In a forthcoming book, coauthored with Bill Liddle and Saiful Mujani and entitled Piety and Public Opinion: Understanding Indonesian Islam, I make the argument that individual piety does not explain much about Indonesian public opinion. Our book’s argument focuses on the beliefs and practices of individuals: what does it mean to be pious? And once we know that, do pious people think differently about democracy, or about Islamic banking, or about globalization? Although there are nuances, the topline result to all of these questions is not really.
Today, Jakarta Governor Basuki Tjahaja Purnama—universally known as Ahok—was found guilty of blasphemy and sentenced to two years in prison. The case focuses on statements he made in a public forum in which he references a phrase from the Quran (al Maidah, verse 51). From a legal standpoint, the Ahok case is simply a mess, a travesty of justice. From a political standpoint, it is dangerous setback for Indonesian democracy. There is no mistaking it: Indonesian Islamists will learn from this case that an effective, legally permissible way to silence non-Muslim Indonesian voices is to threaten them with prison if they speak about Islam at all.
How to square the argument in our book with this recent development? One may easily find statements by prominent Indonesian Muslim religious figures who criticize Ahok’s treatment (one example) and find the charge of blasphemy to be entirely specious. From an analytical standpoint, though, our argument is about individual beliefs. It is not about political process, or elite behavior. If one holds that there is no “autonomy of the political,” that individual preferences uniquely and exhaustively determine democratic political outcomes, then it would indeed be puzzling that Islam can be so mobilized for political purposes.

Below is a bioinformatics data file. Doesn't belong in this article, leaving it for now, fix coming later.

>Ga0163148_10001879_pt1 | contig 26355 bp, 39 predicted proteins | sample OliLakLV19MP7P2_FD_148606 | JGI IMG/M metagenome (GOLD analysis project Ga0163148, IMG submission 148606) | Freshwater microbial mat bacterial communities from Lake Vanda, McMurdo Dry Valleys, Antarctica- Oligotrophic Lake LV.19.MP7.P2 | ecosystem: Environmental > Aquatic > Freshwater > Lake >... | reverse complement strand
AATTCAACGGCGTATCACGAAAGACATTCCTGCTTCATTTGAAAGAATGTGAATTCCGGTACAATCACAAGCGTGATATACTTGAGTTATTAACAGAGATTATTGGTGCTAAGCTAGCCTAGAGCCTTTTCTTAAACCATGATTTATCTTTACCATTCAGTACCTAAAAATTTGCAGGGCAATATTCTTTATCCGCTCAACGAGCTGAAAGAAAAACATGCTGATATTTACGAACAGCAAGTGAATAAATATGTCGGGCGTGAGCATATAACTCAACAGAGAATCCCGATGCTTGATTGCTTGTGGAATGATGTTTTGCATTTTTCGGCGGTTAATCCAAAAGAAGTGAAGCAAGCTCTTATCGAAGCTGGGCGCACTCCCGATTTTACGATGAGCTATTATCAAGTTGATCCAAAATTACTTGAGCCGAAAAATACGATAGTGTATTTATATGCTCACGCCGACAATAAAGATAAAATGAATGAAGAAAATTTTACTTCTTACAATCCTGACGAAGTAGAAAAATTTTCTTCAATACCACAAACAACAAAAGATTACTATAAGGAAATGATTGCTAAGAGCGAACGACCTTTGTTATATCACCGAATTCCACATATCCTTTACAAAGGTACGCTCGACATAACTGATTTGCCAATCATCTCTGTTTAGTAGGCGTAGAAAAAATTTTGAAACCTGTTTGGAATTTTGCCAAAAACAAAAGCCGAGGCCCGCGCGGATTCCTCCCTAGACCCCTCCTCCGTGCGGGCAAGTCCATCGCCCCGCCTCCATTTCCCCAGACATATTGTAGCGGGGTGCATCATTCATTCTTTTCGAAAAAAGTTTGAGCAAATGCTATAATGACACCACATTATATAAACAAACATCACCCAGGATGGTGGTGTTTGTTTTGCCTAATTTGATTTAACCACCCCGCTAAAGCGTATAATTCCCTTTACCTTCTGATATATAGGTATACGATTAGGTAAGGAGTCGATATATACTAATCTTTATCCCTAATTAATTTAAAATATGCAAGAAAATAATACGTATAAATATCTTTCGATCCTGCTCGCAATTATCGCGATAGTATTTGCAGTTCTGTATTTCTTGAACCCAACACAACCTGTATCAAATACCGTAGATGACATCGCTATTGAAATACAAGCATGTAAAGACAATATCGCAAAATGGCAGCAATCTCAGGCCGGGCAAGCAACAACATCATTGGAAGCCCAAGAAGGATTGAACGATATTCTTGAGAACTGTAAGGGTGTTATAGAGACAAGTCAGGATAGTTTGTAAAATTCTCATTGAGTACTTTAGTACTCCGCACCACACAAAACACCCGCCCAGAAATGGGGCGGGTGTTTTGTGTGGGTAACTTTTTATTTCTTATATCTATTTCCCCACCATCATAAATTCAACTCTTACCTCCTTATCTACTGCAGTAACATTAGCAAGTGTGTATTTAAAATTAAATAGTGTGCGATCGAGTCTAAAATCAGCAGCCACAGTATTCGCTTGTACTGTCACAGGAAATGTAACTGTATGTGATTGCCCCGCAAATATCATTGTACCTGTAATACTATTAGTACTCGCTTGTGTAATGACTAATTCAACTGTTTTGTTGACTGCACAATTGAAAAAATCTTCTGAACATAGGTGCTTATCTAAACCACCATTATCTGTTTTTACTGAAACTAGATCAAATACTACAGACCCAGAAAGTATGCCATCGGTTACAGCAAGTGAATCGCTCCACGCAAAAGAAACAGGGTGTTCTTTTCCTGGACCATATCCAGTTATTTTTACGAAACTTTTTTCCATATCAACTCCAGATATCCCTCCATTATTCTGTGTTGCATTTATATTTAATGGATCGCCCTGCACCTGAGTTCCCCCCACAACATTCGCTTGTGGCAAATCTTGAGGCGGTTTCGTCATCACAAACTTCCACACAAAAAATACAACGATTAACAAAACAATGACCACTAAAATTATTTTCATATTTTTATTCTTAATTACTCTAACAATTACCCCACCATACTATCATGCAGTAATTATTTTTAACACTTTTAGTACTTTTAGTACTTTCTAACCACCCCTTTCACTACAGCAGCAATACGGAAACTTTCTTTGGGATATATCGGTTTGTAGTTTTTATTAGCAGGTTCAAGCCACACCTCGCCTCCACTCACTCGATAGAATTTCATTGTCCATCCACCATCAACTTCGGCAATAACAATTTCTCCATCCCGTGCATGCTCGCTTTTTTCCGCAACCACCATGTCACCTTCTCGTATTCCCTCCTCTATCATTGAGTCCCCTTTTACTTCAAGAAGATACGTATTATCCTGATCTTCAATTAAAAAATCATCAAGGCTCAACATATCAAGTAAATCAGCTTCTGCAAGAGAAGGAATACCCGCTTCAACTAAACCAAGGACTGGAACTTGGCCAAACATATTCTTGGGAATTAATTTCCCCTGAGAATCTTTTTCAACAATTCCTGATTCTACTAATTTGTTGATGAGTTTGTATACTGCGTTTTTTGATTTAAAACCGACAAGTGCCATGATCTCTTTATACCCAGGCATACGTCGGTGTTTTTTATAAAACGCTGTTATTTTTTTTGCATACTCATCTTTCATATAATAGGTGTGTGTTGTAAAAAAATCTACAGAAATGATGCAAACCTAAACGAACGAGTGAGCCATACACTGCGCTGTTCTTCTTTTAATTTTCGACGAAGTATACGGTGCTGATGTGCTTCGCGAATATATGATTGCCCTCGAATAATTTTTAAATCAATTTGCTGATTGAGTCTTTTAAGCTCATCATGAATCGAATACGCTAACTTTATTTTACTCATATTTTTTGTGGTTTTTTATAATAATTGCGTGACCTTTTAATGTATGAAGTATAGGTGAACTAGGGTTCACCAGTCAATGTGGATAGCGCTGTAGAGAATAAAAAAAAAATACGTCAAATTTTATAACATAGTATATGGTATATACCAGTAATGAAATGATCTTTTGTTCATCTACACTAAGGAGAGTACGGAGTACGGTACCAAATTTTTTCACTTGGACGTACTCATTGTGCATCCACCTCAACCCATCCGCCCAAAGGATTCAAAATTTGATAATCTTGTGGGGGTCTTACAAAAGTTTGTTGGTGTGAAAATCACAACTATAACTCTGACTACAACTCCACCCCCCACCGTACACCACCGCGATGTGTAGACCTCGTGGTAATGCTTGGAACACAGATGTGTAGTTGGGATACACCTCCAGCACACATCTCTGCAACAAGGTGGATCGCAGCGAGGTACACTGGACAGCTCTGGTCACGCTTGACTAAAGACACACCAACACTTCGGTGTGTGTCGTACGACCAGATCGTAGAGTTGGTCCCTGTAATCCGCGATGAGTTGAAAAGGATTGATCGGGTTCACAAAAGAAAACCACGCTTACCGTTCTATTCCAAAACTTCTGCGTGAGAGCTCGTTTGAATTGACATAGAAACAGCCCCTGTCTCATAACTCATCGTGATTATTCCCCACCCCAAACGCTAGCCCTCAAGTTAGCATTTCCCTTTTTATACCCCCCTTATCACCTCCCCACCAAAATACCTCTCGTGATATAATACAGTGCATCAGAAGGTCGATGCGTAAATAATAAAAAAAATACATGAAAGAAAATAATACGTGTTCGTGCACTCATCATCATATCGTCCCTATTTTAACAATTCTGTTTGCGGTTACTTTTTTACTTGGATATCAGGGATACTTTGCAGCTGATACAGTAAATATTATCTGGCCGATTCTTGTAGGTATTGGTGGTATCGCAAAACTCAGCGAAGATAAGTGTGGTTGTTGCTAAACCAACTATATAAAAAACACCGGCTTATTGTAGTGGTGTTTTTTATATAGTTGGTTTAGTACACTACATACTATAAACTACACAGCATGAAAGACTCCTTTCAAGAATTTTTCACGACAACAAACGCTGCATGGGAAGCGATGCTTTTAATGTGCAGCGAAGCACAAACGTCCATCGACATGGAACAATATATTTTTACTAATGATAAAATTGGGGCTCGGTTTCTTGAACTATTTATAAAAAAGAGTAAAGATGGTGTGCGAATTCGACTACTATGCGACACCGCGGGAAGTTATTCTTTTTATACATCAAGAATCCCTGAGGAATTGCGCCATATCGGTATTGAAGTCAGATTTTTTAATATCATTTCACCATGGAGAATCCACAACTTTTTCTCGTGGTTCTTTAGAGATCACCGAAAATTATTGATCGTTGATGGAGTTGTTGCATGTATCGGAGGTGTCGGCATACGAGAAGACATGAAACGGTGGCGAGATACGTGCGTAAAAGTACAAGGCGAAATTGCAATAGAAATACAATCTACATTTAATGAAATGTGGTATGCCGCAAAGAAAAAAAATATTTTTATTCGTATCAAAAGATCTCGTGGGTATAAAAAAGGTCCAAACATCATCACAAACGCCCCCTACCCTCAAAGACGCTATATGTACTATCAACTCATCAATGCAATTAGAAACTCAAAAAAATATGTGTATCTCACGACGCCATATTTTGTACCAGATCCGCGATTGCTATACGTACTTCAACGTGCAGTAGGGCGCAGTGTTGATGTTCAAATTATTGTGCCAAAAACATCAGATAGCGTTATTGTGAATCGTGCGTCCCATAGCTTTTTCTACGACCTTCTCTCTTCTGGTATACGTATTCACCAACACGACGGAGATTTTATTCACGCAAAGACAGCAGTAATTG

But that is not what we argue. A society in which piety does not determine political action may also be one in which those who act to further their own interests use religion to do so. And accordingly, here is the last sentence of our book:
To the extent that observers of Indonesia should worry about Islam as a threat to Indonesian democracy, it is not because of the beliefs of Indonesian Muslims. Rather, it is because of the choices of Indonesia’s political elites, or the strategies that Indonesia’s parties—Islamists and others—pursue to secure power. Indeed, the overwhelming majority of Indonesia’s Islamists have made a choice to accept democratic elections as the procedure through which citizens allocate political authority. That is, they have accepted as legitimate that democracy is a procedure by which, in the words of Przeworski (1991: 10), “parties lose elections. There are parties: divisions of interest, values and opinions. There is competition, organized by rules. And there are periodic winners and losers.” Islamists in Indonesia have organized political parties, they have lost elections, and they continue to participate in them. Any threat to Indonesian democracy now comes from the often corrupt, sometimes ugly, process of democratic politics itself.
The question that our book raises, but does not completely answer, is why the invocation of Islam remains an effective elite political strategy.